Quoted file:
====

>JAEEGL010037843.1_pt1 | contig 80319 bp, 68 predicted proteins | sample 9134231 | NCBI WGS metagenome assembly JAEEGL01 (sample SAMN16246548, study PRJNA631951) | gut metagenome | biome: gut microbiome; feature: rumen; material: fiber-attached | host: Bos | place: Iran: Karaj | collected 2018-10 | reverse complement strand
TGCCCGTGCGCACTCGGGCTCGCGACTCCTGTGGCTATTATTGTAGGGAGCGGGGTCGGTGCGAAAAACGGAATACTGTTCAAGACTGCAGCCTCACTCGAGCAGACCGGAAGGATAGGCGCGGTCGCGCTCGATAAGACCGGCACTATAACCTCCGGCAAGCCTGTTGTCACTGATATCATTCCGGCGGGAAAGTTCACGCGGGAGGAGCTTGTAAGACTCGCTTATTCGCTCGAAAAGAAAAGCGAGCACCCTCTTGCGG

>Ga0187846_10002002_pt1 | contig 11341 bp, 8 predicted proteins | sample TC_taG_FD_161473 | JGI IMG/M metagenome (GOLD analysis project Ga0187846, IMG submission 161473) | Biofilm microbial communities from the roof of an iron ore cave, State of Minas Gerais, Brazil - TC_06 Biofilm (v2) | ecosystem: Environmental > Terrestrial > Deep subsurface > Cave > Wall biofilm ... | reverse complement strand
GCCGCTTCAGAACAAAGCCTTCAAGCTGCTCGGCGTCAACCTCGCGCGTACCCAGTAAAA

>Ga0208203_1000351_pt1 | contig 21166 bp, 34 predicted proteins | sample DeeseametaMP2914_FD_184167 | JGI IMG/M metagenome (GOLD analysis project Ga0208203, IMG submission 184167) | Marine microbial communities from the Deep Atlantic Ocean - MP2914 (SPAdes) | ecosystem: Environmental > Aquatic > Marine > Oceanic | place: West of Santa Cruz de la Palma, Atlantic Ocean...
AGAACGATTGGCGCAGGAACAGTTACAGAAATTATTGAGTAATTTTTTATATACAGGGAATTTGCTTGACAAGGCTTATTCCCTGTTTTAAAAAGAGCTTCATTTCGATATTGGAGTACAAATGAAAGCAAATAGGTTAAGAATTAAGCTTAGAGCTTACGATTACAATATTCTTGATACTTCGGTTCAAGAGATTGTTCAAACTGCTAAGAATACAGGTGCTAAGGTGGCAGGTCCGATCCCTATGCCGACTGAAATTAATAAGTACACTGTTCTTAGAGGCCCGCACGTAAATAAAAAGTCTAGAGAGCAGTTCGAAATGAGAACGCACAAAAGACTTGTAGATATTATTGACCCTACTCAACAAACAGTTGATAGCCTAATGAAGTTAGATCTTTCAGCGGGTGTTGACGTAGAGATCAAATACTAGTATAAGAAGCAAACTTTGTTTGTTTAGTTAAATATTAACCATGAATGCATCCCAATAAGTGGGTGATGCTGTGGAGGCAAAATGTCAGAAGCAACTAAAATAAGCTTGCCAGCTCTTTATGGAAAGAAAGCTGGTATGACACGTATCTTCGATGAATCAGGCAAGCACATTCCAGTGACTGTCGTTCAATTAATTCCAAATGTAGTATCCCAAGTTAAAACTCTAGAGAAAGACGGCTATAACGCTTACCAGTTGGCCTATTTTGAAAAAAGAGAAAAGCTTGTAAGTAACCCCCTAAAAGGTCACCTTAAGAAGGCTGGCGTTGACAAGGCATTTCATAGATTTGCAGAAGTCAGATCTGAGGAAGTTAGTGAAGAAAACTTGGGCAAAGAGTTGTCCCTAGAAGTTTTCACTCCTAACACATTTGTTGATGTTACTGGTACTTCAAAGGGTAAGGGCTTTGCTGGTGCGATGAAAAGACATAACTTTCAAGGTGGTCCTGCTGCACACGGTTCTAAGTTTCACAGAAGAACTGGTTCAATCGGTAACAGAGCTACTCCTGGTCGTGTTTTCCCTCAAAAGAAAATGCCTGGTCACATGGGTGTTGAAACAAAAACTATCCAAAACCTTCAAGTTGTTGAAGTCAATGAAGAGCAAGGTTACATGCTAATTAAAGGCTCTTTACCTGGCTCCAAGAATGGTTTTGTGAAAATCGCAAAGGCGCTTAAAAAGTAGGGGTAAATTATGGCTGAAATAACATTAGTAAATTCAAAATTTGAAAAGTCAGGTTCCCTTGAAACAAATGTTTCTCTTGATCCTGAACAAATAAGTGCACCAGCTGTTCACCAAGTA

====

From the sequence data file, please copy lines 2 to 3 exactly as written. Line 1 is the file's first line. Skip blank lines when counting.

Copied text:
TGCCCGTGCGCACTCGGGCTCGCGACTCCTGTGGCTATTATTGTAGGGAGCGGGGTCGGTGCGAAAAACGGAATACTGTTCAAGACTGCAGCCTCACTCGAGCAGACCGGAAGGATAGGCGCGGTCGCGCTCGATAAGACCGGCACTATAACCTCCGGCAAGCCTGTTGTCACTGATATCATTCCGGCGGGAAAGTTCACGCGGGAGGAGCTTGTAAGACTCGCTTATTCGCTCGAAAAGAAAAGCGAGCACCCTCTTGCGG

>Ga0187846_10002002_pt1 | contig 11341 bp, 8 predicted proteins | sample TC_taG_FD_161473 | JGI IMG/M metagenome (GOLD analysis project Ga0187846, IMG submission 161473) | Biofilm microbial communities from the roof of an iron ore cave, State of Minas Gerais, Brazil - TC_06 Biofilm (v2) | ecosystem: Environmental > Terrestrial > Deep subsurface > Cave > Wall biofilm ... | reverse complement strand